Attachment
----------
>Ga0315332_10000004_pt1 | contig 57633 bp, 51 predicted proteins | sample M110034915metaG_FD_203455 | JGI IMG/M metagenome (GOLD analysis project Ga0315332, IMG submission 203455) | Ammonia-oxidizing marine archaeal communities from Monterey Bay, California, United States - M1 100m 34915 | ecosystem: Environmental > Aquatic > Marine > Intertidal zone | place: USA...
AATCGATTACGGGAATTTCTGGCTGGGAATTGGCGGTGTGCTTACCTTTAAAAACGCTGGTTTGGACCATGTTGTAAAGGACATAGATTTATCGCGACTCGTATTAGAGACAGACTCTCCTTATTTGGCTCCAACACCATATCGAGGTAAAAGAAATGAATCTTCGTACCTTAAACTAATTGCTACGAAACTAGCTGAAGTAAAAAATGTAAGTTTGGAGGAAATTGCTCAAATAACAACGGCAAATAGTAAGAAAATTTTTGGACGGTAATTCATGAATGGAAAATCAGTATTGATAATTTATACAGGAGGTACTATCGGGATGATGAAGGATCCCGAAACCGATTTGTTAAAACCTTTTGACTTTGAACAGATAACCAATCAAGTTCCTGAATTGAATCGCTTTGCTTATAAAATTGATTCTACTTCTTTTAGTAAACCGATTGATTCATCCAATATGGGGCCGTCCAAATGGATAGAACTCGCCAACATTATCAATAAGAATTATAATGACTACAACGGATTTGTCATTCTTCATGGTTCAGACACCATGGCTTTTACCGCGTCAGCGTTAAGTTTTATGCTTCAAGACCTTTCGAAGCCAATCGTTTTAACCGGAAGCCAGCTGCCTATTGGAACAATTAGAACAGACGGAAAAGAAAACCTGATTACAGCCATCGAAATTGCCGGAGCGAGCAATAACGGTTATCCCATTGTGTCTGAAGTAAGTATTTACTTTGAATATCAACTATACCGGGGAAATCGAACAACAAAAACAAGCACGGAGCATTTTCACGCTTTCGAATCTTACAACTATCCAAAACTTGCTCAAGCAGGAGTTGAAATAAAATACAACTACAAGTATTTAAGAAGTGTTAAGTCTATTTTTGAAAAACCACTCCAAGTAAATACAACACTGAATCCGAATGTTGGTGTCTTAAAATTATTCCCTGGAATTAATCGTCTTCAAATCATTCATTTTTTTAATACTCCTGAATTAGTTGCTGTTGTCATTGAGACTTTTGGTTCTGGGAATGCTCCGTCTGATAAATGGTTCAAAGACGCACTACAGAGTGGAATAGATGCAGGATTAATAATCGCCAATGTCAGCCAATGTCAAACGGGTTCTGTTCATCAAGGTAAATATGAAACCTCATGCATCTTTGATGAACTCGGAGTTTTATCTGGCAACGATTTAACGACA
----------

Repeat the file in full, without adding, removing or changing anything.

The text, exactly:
>Ga0315332_10000004_pt1 | contig 57633 bp, 51 predicted proteins | sample M110034915metaG_FD_203455 | JGI IMG/M metagenome (GOLD analysis project Ga0315332, IMG submission 203455) | Ammonia-oxidizing marine archaeal communities from Monterey Bay, California, United States - M1 100m 34915 | ecosystem: Environmental > Aquatic > Marine > Intertidal zone | place: USA...
AATCGATTACGGGAATTTCTGGCTGGGAATTGGCGGTGTGCTTACCTTTAAAAACGCTGGTTTGGACCATGTTGTAAAGGACATAGATTTATCGCGACTCGTATTAGAGACAGACTCTCCTTATTTGGCTCCAACACCATATCGAGGTAAAAGAAATGAATCTTCGTACCTTAAACTAATTGCTACGAAACTAGCTGAAGTAAAAAATGTAAGTTTGGAGGAAATTGCTCAAATAACAACGGCAAATAGTAAGAAAATTTTTGGACGGTAATTCATGAATGGAAAATCAGTATTGATAATTTATACAGGAGGTACTATCGGGATGATGAAGGATCCCGAAACCGATTTGTTAAAACCTTTTGACTTTGAACAGATAACCAATCAAGTTCCTGAATTGAATCGCTTTGCTTATAAAATTGATTCTACTTCTTTTAGTAAACCGATTGATTCATCCAATATGGGGCCGTCCAAATGGATAGAACTCGCCAACATTATCAATAAGAATTATAATGACTACAACGGATTTGTCATTCTTCATGGTTCAGACACCATGGCTTTTACCGCGTCAGCGTTAAGTTTTATGCTTCAAGACCTTTCGAAGCCAATCGTTTTAACCGGAAGCCAGCTGCCTATTGGAACAATTAGAACAGACGGAAAAGAAAACCTGATTACAGCCATCGAAATTGCCGGAGCGAGCAATAACGGTTATCCCATTGTGTCTGAAGTAAGTATTTACTTTGAATATCAACTATACCGGGGAAATCGAACAACAAAAACAAGCACGGAGCATTTTCACGCTTTCGAATCTTACAACTATCCAAAACTTGCTCAAGCAGGAGTTGAAATAAAATACAACTACAAGTATTTAAGAAGTGTTAAGTCTATTTTTGAAAAACCACTCCAAGTAAATACAACACTGAATCCGAATGTTGGTGTCTTAAAATTATTCCCTGGAATTAATCGTCTTCAAATCATTCATTTTTTTAATACTCCTGAATTAGTTGCTGTTGTCATTGAGACTTTTGGTTCTGGGAATGCTCCGTCTGATAAATGGTTCAAAGACGCACTACAGAGTGGAATAGATGCAGGATTAATAATCGCCAATGTCAGCCAATGTCAAACGGGTTCTGTTCATCAAGGTAAATATGAAACCTCATGCATCTTTGATGAACTCGGAGTTTTATCTGGCAACGATTTAACGACA